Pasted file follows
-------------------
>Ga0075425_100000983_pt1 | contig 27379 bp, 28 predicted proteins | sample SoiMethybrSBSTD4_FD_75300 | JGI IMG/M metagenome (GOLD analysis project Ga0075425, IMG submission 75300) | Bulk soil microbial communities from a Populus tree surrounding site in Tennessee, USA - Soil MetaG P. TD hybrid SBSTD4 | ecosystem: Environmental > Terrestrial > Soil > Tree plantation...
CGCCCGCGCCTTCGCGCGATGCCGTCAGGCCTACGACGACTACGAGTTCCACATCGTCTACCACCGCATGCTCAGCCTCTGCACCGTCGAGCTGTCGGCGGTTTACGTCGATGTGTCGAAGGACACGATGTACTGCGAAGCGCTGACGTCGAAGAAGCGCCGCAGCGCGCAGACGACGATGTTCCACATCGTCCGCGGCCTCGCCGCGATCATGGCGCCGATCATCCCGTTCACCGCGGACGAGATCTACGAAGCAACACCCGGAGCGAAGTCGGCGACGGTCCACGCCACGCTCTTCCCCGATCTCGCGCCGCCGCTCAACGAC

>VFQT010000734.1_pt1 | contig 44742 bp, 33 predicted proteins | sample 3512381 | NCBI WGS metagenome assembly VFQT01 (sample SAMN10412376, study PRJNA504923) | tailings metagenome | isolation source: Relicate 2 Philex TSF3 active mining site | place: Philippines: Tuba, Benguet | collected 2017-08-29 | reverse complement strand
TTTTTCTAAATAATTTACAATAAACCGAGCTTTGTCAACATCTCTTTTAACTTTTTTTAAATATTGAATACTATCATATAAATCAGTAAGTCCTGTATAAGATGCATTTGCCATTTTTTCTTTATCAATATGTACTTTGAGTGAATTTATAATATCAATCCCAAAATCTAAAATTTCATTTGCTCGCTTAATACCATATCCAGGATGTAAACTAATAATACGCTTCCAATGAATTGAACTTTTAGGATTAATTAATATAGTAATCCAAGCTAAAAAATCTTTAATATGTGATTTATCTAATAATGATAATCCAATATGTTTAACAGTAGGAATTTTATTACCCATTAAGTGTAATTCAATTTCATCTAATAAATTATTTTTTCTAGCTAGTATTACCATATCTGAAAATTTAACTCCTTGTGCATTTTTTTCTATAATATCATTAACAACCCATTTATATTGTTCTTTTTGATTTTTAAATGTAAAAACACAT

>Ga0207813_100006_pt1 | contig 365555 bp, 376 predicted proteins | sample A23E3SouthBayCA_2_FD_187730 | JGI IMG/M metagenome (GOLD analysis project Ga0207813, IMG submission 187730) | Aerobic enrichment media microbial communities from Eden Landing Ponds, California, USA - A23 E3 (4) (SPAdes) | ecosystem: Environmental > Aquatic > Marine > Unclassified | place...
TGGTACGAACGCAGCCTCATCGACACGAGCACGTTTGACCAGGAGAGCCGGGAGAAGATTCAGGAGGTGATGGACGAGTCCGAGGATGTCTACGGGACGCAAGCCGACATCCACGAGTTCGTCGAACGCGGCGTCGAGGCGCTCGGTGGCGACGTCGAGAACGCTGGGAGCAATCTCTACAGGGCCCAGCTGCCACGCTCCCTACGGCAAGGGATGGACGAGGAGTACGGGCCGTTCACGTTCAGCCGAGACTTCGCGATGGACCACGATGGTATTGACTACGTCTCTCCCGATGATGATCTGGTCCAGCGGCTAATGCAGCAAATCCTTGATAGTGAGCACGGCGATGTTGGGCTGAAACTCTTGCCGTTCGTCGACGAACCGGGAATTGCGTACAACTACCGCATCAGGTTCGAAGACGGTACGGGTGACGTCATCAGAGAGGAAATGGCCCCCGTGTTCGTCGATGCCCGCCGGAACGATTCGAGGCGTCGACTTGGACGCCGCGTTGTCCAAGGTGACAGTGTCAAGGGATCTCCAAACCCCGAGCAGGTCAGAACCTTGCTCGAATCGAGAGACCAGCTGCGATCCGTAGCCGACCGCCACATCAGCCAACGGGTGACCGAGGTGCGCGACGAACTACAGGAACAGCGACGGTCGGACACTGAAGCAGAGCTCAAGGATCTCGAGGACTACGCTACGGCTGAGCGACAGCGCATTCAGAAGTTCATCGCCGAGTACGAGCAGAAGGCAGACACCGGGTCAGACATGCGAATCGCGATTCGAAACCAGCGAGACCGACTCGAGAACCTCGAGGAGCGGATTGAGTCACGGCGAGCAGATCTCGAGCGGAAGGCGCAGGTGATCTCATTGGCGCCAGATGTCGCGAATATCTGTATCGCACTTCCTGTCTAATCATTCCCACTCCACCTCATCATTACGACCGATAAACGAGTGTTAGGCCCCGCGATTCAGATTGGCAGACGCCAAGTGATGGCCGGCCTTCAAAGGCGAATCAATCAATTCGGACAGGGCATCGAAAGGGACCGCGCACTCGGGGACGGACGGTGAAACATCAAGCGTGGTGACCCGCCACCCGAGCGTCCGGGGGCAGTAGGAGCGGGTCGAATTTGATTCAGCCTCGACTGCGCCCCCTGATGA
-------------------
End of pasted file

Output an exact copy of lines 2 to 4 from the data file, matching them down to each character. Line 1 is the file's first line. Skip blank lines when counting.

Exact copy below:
CGCCCGCGCCTTCGCGCGATGCCGTCAGGCCTACGACGACTACGAGTTCCACATCGTCTACCACCGCATGCTCAGCCTCTGCACCGTCGAGCTGTCGGCGGTTTACGTCGATGTGTCGAAGGACACGATGTACTGCGAAGCGCTGACGTCGAAGAAGCGCCGCAGCGCGCAGACGACGATGTTCCACATCGTCCGCGGCCTCGCCGCGATCATGGCGCCGATCATCCCGTTCACCGCGGACGAGATCTACGAAGCAACACCCGGAGCGAAGTCGGCGACGGTCCACGCCACGCTCTTCCCCGATCTCGCGCCGCCGCTCAACGAC

>VFQT010000734.1_pt1 | contig 44742 bp, 33 predicted proteins | sample 3512381 | NCBI WGS metagenome assembly VFQT01 (sample SAMN10412376, study PRJNA504923) | tailings metagenome | isolation source: Relicate 2 Philex TSF3 active mining site | place: Philippines: Tuba, Benguet | collected 2017-08-29 | reverse complement strand
TTTTTCTAAATAATTTACAATAAACCGAGCTTTGTCAACATCTCTTTTAACTTTTTTTAAATATTGAATACTATCATATAAATCAGTAAGTCCTGTATAAGATGCATTTGCCATTTTTTCTTTATCAATATGTACTTTGAGTGAATTTATAATATCAATCCCAAAATCTAAAATTTCATTTGCTCGCTTAATACCATATCCAGGATGTAAACTAATAATACGCTTCCAATGAATTGAACTTTTAGGATTAATTAATATAGTAATCCAAGCTAAAAAATCTTTAATATGTGATTTATCTAATAATGATAATCCAATATGTTTAACAGTAGGAATTTTATTACCCATTAAGTGTAATTCAATTTCATCTAATAAATTATTTTTTCTAGCTAGTATTACCATATCTGAAAATTTAACTCCTTGTGCATTTTTTTCTATAATATCATTAACAACCCATTTATATTGTTCTTTTTGATTTTTAAATGTAAAAACACAT